by Brittney Edwards for Change Food September 2, 2015
This month’s community connection in the Change Food network is Pat O’Neil, founder and CEO of Amp Your Good. Pat grew up in a small family restaurant business which doubled as their rural community’s informal soup kitchen. His childhood lesson of the importance of getting high quality food to those facing tough times led to his development of Amp Your Good and crowd-feeding.
In celebration of Food Day 2015, Pat and Amp Your Good decided to give the tired, old food drive of canned and boxed donations a make-over. Amp Your Good’s unique approach has reinvented this service from being strictly limited to non-perishable foods, into a food drive that accommodates and celebrates real food, calling it the REAL Food drive Campaign.
This campaign allows organizations to hold food drives that raise REAL Food as donations – fruits and vegetables, locally grown produce, whole meals, and other healthy foods. Organizations can set up and run their food drives directly through Amp Your Good’s crowd feeding website. Here people can purchase food to donate to their chosen organization, and Amp Your Good will deliver the food donations directly to the food pantry, shelter or soup kitchen the food drive is supporting. The method is simple for organizations and donors, while also enormously increasing the usual reach of food drives.
The implications of this new food drive go far beyond supporting food access and healthy food. Organizations hosting a REAL food drive will also know the food they’re donating is organic, locally grown, restaurant quality and other types of REAL food. The consequence of this is the REAL Food Drive supports other causes within the food movement, such as local farming, reducing food waste, and protecting the environment.
The REAL Food Drive Campaign will last from September 15th to November 25th with Food Day (October 24th) in the middle, giving everyone in the food movement a chance to share their love of food with those who need it most. To help spread the word and get more info, you can visit www.RealFoodDrive.org.
by Brittany Barton for Change Food
August 28, 2015
From the 2011 TEDx Manhattan event titled “Changing The Way We Eat” held February 12, 2011 in NYC. Photo by Jason Houston.
As summer winds down, families gear up for the back to school routine. This means earlier mornings, shuttling kids to and from school, fitting in basketball practice, dance class, piano lessons, homework and time with friends. Each family is stretched for time and something critical is missing, family dinner.
August is Family Meals Month. In 2011, Laurie David presented at TEDxManhattan on the importance of healthy, family meals in a world where eating right has become increasingly difficult. The dinner table is where we learn our first lessons of civilized behavior. With kids spending more than seven hours per day on electronic devices, they are missing out on key lessons gleaned from human connection. Laurie mentions that entire families living under the same roof are leading separate lives under the influence of personal electronics.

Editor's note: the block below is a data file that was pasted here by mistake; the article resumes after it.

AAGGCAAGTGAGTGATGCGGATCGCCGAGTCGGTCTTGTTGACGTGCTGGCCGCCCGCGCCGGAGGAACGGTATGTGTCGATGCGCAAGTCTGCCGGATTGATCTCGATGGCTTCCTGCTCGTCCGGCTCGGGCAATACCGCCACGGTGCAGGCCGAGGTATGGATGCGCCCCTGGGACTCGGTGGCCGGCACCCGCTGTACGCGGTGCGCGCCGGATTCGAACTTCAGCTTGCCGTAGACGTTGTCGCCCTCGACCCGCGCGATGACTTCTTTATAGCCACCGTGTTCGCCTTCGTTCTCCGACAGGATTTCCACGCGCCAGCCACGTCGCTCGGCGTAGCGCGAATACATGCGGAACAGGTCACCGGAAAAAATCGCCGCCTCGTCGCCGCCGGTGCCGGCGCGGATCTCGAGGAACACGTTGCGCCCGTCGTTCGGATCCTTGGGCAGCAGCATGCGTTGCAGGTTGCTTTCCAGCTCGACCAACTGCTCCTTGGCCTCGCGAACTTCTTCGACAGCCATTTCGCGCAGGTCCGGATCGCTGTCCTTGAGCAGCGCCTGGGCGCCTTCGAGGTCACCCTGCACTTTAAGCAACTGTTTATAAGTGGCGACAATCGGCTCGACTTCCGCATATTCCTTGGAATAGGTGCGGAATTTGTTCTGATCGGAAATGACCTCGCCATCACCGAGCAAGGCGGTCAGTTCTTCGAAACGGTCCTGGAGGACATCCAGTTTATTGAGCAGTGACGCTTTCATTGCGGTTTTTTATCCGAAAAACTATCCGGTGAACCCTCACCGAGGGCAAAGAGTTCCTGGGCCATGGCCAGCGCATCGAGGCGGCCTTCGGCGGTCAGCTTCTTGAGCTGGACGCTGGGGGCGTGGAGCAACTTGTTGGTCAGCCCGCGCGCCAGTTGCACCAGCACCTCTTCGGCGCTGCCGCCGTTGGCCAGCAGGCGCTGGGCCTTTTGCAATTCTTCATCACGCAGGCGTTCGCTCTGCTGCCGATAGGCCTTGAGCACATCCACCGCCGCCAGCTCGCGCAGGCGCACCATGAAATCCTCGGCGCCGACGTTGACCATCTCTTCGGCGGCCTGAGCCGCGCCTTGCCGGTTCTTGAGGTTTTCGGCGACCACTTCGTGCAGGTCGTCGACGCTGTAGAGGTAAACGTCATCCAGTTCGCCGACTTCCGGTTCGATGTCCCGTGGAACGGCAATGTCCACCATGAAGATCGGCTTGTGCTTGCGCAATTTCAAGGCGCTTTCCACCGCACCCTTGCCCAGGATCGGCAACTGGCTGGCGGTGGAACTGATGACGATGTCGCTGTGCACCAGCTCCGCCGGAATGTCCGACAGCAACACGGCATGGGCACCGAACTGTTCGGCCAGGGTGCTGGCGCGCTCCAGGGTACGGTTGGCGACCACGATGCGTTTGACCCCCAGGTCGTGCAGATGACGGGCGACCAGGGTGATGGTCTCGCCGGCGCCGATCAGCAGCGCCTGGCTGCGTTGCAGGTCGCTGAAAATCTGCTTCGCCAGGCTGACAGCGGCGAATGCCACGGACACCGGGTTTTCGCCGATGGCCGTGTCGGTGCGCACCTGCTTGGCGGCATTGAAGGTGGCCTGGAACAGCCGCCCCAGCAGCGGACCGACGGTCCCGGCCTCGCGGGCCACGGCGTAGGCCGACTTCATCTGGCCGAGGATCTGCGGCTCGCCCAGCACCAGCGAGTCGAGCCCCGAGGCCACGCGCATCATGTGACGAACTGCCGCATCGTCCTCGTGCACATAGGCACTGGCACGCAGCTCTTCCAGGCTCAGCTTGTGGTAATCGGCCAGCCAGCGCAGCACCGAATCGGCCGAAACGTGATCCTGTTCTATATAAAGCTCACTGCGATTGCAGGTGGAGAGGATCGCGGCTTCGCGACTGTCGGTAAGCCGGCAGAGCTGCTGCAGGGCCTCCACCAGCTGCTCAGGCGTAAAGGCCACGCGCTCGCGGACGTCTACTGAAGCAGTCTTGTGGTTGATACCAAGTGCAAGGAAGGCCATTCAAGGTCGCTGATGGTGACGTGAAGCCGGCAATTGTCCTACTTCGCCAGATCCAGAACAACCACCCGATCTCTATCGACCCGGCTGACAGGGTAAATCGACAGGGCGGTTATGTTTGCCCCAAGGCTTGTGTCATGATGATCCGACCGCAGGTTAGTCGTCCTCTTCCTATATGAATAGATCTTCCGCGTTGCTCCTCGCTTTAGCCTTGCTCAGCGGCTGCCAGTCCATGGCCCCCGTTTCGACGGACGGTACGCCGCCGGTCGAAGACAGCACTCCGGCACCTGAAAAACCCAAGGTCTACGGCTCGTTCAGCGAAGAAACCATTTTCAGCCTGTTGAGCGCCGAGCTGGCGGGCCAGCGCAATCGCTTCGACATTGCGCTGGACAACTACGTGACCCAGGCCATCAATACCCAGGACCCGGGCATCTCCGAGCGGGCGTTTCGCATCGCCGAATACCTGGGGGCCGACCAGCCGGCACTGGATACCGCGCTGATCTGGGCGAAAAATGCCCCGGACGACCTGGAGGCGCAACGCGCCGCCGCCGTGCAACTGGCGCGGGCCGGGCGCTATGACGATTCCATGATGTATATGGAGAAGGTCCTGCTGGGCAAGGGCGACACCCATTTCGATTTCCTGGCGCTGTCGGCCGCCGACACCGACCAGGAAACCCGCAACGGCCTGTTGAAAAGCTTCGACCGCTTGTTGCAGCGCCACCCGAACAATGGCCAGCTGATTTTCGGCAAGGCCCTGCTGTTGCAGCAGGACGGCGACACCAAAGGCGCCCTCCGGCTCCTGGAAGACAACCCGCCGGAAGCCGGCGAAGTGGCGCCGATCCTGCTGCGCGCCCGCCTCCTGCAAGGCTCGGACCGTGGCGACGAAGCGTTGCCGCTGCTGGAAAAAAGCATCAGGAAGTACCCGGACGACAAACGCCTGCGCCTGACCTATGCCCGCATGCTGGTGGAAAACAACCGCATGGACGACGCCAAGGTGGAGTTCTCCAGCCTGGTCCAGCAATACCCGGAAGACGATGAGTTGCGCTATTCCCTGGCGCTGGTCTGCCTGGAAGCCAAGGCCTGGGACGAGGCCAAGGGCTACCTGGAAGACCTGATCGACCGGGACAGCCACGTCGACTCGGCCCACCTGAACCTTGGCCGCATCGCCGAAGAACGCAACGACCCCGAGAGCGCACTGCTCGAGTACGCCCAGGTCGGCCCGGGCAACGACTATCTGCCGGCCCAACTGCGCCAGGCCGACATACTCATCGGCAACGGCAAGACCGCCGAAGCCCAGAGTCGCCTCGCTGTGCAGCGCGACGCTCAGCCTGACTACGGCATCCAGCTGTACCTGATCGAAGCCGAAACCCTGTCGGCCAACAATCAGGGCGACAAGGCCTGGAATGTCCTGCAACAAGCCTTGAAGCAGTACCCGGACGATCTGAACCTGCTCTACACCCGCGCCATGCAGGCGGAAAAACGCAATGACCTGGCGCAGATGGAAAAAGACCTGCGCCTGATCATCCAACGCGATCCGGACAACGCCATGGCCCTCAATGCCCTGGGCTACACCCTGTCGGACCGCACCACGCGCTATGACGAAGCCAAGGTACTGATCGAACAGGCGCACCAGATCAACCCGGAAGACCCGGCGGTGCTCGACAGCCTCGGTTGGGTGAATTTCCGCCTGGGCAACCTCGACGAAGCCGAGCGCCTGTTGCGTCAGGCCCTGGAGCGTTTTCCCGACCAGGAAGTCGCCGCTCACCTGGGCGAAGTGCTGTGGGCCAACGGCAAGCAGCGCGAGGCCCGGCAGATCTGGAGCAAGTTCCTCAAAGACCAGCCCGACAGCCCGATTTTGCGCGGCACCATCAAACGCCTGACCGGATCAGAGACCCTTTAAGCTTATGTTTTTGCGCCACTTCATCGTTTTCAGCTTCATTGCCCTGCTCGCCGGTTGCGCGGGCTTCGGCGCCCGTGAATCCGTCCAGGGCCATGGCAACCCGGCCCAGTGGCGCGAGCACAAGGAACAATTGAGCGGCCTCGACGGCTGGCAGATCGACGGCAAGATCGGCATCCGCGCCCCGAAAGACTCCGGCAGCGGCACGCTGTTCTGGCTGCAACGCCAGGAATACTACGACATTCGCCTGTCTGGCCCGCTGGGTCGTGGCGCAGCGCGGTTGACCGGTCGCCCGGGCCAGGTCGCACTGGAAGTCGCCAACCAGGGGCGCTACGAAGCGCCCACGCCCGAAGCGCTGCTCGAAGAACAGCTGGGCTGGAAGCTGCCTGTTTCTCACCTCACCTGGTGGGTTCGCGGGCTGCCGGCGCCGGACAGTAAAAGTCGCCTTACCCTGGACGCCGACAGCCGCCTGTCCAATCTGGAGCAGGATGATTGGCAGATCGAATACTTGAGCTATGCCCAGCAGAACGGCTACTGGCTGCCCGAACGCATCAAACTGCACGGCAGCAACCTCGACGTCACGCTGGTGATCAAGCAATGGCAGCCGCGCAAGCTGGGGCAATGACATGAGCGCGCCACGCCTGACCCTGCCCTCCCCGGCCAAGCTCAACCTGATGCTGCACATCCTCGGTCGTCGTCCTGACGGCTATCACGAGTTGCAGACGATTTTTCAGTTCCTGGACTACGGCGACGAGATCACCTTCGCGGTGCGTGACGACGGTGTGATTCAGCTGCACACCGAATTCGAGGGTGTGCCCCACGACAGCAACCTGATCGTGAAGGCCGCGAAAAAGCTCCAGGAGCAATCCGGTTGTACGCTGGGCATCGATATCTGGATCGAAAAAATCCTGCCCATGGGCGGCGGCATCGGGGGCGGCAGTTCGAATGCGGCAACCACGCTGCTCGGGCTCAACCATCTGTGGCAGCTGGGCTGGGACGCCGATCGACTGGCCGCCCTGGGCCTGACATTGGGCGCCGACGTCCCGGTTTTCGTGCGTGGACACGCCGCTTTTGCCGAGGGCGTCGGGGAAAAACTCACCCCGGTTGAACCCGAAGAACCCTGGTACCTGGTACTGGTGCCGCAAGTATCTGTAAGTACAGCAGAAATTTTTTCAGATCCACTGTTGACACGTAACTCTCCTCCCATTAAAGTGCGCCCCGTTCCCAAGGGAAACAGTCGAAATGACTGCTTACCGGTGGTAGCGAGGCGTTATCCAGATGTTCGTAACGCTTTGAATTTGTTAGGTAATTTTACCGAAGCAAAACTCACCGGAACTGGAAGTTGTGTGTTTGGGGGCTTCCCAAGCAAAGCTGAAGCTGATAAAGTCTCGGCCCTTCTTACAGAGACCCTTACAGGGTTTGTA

Connected family time is moving toward extinction and children are suffering for it. Studies show a decreased risk in drug and alcohol use, teen pregnancy, eating disorders and depression when families share a meal at least three times per week.
The regular act of sitting down and eating together creates a safe, predictable time with ritualized access to one another. This is a time for real connection away from electronics where children learn values and manners. Continue reading
August 22nd is National Eat a Peach Day. Each day of the calendar year is increasingly being used to celebrate or to bring awareness to a variety of things: like Earth Day for major environmental issues, and World Breastfeeding Week for a critical international women’s right. In the food world, each day has also been selected for a food product; sometimes, even not-the-healthiest treats have their day. Today, healthful peaches are the stars.
At Change Food, peaches remind us of Nikiko Masumoto, a beginning, Asian-American peach farmer from the Central Valley of California. In March of 2015, she was a speaker at TEDxManhattan with her talk “Reigniting the Soul of Farming”. On stage, Nikiko delivered a powerful and inspiring account of her life as a farmer. In less than 15 minutes, she was able to transport viewers to her family’s famous farm, the Masumoto Family Farm, and inspire all her listeners to “remake our food system”. After watching her talk, it is impossible to eat a peach without appreciating not only the fruit’s juicy, sweet taste, but also the dedicated labor that farmers like her put in year-round to harvest and deliver healthy, flavorful peaches in the summer.
Like most farmers in the Central Valley, Nikiko and her family are facing the challenge of growing produce in the face of a prolonged drought, and historically warmer temperatures. To help conserve water, the Masumotos decided to cut down on the irrigation of their peach orchards. The result so far has been both a blessing and a struggle: smaller peaches that are more flavorful.